Source: Authors’ elaboration on Eurostat data.

This preliminary evidence gives an idea of the significant, albeit asymmetrical, costs that EU economies will have to bear if the crisis lasts or worsens (e.g. a full Russian gas embargo). These costs would be much higher, as many scholars have pointed out (see, among others, Pisani-Ferry, 2022), for countries that are more dependent on Russian natural gas, such as Germany and Italy.5 It also shows how the “new divide” emerging in Europe appears to be strongly associated with a country’s industrial specialisation (i.e. relative size of manufacturing, heavy and energy-intensive industries) as well as the extent of its ties to Russia. The only way to reduce vulnerability is to diminish dependence on fossil fuels and diversify sources. Here too, however, a relevant asymmetry can be observed. Although dependence can be reduced by increasing the use of renewable energy, we observe that the most dependent and therefore most vulnerable countries also tend to rank low in terms of the share of energy consumption from renewable sources in gross final energy (see Figure 4).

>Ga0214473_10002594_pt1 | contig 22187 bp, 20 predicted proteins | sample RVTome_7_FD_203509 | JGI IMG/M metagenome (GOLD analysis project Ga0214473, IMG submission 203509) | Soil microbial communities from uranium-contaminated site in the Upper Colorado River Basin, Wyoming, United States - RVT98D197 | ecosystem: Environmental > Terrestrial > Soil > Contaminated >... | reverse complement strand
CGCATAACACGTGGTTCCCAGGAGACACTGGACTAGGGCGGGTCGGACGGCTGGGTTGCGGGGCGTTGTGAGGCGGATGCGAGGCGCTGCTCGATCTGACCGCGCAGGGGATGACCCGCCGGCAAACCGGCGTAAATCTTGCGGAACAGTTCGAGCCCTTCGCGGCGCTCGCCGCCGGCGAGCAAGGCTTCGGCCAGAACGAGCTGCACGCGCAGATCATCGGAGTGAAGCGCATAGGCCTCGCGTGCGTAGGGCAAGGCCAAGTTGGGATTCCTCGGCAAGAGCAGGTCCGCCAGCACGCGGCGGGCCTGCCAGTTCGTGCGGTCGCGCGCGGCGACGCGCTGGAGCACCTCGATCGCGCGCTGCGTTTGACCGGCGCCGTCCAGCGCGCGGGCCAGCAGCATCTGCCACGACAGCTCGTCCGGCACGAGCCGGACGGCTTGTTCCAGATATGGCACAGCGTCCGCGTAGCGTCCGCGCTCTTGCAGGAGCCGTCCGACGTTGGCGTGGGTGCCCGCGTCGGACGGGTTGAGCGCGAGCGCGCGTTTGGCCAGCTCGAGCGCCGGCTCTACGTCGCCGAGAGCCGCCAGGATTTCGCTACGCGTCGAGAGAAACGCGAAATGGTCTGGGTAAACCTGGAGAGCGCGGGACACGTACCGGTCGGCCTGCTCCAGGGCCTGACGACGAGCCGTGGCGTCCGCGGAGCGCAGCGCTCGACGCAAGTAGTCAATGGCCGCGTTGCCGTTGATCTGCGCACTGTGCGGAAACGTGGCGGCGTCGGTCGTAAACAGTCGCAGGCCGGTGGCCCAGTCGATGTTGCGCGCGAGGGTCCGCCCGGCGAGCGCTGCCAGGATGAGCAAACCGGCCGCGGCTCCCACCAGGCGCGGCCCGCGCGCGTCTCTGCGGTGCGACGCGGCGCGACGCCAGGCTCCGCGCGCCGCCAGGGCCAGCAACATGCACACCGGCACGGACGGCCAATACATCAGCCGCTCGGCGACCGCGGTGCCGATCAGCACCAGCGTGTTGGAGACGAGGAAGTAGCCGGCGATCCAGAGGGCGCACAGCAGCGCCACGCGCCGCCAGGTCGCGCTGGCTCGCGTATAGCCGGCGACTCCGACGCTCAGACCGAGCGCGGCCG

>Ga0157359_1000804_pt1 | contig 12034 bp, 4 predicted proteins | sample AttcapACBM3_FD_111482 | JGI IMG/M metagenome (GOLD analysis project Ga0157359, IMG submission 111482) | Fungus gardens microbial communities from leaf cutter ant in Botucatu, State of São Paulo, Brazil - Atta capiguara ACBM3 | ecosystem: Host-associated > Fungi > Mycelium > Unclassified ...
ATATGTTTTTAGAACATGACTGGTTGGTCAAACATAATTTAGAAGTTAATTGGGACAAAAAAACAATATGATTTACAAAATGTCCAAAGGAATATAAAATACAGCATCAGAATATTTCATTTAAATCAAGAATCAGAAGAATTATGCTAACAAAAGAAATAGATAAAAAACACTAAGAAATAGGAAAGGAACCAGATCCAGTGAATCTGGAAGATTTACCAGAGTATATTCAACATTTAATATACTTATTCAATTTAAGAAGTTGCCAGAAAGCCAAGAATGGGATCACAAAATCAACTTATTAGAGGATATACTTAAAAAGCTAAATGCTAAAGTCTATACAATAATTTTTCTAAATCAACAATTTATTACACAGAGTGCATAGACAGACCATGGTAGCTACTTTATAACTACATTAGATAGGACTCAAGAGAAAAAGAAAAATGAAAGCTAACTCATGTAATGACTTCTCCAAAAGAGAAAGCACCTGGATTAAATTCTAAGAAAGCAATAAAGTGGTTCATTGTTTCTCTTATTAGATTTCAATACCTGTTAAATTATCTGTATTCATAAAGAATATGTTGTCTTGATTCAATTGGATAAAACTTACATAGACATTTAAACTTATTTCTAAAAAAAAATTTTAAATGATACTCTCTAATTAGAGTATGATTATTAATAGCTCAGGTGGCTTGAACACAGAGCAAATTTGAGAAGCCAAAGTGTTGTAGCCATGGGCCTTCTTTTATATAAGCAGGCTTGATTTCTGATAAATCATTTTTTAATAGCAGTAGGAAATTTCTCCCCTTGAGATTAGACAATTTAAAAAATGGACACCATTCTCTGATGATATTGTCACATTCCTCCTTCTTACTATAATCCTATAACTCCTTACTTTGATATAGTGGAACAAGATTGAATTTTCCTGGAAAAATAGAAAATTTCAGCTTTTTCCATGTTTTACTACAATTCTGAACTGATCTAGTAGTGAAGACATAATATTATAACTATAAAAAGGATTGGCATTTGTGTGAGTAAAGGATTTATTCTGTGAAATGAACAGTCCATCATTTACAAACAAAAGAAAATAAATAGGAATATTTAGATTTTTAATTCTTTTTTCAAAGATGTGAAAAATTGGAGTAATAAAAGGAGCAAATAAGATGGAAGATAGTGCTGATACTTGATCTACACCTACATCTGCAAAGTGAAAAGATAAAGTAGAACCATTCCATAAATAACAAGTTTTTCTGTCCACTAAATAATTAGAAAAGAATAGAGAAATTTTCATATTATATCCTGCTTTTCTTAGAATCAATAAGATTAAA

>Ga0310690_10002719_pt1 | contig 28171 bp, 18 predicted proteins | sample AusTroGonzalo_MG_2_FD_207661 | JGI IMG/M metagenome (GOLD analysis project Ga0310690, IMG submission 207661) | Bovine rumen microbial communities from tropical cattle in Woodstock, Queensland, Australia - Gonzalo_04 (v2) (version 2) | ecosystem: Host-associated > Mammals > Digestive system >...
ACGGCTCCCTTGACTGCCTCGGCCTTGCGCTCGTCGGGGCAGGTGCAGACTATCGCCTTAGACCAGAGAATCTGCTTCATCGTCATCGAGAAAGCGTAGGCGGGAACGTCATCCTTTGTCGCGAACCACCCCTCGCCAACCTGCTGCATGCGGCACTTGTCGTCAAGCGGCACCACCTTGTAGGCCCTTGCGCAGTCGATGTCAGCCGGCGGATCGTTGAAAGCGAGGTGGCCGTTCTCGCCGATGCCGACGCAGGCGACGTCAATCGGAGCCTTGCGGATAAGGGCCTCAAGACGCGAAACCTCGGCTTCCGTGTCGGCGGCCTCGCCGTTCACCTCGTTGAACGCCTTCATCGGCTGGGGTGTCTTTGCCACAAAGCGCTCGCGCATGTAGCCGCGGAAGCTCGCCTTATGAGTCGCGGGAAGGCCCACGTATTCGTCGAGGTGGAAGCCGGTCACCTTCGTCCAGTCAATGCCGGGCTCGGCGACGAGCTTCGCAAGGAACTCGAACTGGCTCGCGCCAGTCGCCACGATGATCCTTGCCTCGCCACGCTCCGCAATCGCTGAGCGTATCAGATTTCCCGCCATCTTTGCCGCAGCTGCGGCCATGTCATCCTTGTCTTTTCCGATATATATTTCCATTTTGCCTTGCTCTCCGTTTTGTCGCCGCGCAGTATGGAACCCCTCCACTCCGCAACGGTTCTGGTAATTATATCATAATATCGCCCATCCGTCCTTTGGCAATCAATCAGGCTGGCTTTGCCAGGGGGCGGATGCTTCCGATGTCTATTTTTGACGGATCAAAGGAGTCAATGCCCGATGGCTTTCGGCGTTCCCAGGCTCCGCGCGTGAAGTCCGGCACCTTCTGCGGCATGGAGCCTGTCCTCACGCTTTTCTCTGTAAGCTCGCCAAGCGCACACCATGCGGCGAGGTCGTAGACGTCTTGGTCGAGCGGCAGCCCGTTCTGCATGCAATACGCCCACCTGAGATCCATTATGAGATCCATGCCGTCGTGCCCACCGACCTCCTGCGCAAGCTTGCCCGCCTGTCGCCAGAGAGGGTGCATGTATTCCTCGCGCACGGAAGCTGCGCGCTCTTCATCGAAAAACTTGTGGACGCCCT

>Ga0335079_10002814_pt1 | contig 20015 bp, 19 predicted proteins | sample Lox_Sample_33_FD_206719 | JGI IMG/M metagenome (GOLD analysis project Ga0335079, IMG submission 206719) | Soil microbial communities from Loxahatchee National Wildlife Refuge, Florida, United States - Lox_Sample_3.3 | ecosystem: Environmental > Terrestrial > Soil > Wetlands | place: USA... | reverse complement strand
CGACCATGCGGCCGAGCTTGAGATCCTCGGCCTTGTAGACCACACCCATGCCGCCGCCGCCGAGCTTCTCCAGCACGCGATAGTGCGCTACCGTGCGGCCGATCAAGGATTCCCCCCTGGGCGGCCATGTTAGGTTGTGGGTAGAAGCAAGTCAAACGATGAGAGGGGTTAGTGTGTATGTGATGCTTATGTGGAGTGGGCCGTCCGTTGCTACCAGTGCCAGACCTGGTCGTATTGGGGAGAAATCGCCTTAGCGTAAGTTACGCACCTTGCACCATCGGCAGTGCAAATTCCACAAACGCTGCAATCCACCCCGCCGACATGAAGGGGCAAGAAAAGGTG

Figure 4
Natural gas import dependency and share of renewables in EU member states, 2019
Natural gas import dependency and share of renewables in EU member states, 2019

Notes: The indicator of the import dependency rate on Russian natural gas has been standardised to a common scale within the range from 0 to 1. Instead, the renewables share stands for the share of energy consumption from renewable sources in gross final energy.

Source: Authors’ elaboration on Eurostat data.